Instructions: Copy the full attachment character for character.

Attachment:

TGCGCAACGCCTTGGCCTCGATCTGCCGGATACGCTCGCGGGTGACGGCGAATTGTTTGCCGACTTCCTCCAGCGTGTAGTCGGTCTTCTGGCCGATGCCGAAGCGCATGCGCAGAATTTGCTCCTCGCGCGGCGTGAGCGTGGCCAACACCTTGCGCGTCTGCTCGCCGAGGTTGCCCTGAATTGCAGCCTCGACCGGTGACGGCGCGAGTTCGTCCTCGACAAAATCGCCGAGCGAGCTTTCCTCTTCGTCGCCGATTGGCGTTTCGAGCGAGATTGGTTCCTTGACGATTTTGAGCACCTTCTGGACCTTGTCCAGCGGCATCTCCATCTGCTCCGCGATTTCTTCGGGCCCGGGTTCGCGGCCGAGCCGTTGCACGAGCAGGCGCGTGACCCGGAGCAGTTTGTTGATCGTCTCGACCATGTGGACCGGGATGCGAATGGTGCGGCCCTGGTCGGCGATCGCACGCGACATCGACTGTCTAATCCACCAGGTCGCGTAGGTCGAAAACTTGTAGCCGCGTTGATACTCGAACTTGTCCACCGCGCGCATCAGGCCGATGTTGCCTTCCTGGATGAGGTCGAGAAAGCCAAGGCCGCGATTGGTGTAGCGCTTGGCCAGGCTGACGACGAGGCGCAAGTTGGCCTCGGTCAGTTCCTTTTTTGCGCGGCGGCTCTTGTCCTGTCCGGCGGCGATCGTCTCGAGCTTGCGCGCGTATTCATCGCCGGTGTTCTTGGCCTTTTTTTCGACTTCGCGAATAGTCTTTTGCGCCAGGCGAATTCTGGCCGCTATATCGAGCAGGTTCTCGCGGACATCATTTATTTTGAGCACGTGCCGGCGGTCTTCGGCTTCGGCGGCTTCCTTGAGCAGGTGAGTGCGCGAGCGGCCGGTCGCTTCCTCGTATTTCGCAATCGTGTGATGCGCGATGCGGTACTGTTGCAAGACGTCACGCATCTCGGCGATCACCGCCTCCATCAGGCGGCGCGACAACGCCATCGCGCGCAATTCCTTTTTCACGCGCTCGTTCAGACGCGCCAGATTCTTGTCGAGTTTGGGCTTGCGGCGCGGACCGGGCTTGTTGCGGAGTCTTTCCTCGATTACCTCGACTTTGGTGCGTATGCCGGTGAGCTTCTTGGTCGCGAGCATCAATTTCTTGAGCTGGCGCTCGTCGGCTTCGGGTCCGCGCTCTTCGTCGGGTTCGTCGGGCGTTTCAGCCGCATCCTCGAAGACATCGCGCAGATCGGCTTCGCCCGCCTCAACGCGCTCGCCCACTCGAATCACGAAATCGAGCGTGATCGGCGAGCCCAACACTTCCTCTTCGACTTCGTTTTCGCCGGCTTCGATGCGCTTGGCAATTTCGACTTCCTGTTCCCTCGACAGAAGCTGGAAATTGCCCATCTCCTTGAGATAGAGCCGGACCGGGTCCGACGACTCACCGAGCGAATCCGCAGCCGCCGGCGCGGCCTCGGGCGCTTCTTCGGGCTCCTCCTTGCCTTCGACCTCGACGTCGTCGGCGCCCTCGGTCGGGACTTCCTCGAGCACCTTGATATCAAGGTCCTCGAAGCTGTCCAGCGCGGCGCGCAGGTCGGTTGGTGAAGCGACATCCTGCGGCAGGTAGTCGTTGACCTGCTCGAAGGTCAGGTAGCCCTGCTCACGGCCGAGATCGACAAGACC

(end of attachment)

TGCGCAACGCCTTGGCCTCGATCTGCCGGATACGCTCGCGGGTGACGGCGAATTGTTTGCCGACTTCCTCCAGCGTGTAGTCGGTCTTCTGGCCGATGCCGAAGCGCATGCGCAGAATTTGCTCCTCGCGCGGCGTGAGCGTGGCCAACACCTTGCGCGTCTGCTCGCCGAGGTTGCCCTGAATTGCAGCCTCGACCGGTGACGGCGCGAGTTCGTCCTCGACAAAATCGCCGAGCGAGCTTTCCTCTTCGTCGCCGATTGGCGTTTCGAGCGAGATTGGTTCCTTGACGATTTTGAGCACCTTCTGGACCTTGTCCAGCGGCATCTCCATCTGCTCCGCGATTTCTTCGGGCCCGGGTTCGCGGCCGAGCCGTTGCACGAGCAGGCGCGTGACCCGGAGCAGTTTGTTGATCGTCTCGACCATGTGGACCGGGATGCGAATGGTGCGGCCCTGGTCGGCGATCGCACGCGACATCGACTGTCTAATCCACCAGGTCGCGTAGGTCGAAAACTTGTAGCCGCGTTGATACTCGAACTTGTCCACCGCGCGCATCAGGCCGATGTTGCCTTCCTGGATGAGGTCGAGAAAGCCAAGGCCGCGATTGGTGTAGCGCTTGGCCAGGCTGACGACGAGGCGCAAGTTGGCCTCGGTCAGTTCCTTTTTTGCGCGGCGGCTCTTGTCCTGTCCGGCGGCGATCGTCTCGAGCTTGCGCGCGTATTCATCGCCGGTGTTCTTGGCCTTTTTTTCGACTTCGCGAATAGTCTTTTGCGCCAGGCGAATTCTGGCCGCTATATCGAGCAGGTTCTCGCGGACATCATTTATTTTGAGCACGTGCCGGCGGTCTTCGGCTTCGGCGGCTTCCTTGAGCAGGTGAGTGCGCGAGCGGCCGGTCGCTTCCTCGTATTTCGCAATCGTGTGATGCGCGATGCGGTACTGTTGCAAGACGTCACGCATCTCGGCGATCACCGCCTCCATCAGGCGGCGCGACAACGCCATCGCGCGCAATTCCTTTTTCACGCGCTCGTTCAGACGCGCCAGATTCTTGTCGAGTTTGGGCTTGCGGCGCGGACCGGGCTTGTTGCGGAGTCTTTCCTCGATTACCTCGACTTTGGTGCGTATGCCGGTGAGCTTCTTGGTCGCGAGCATCAATTTCTTGAGCTGGCGCTCGTCGGCTTCGGGTCCGCGCTCTTCGTCGGGTTCGTCGGGCGTTTCAGCCGCATCCTCGAAGACATCGCGCAGATCGGCTTCGCCCGCCTCAACGCGCTCGCCCACTCGAATCACGAAATCGAGCGTGATCGGCGAGCCCAACACTTCCTCTTCGACTTCGTTTTCGCCGGCTTCGATGCGCTTGGCAATTTCGACTTCCTGTTCCCTCGACAGAAGCTGGAAATTGCCCATCTCCTTGAGATAGAGCCGGACCGGGTCCGACGACTCACCGAGCGAATCCGCAGCCGCCGGCGCGGCCTCGGGCGCTTCTTCGGGCTCCTCCTTGCCTTCGACCTCGACGTCGTCGGCGCCCTCGGTCGGGACTTCCTCGAGCACCTTGATATCAAGGTCCTCGAAGCTGTCCAGCGCGGCGCGCAGGTCGGTTGGTGAAGCGACATCCTGCGGCAGGTAGTCGTTGACCTGCTCGAAGGTCAGGTAGCCCTGCTCACGGCCGAGATCGACAAGACC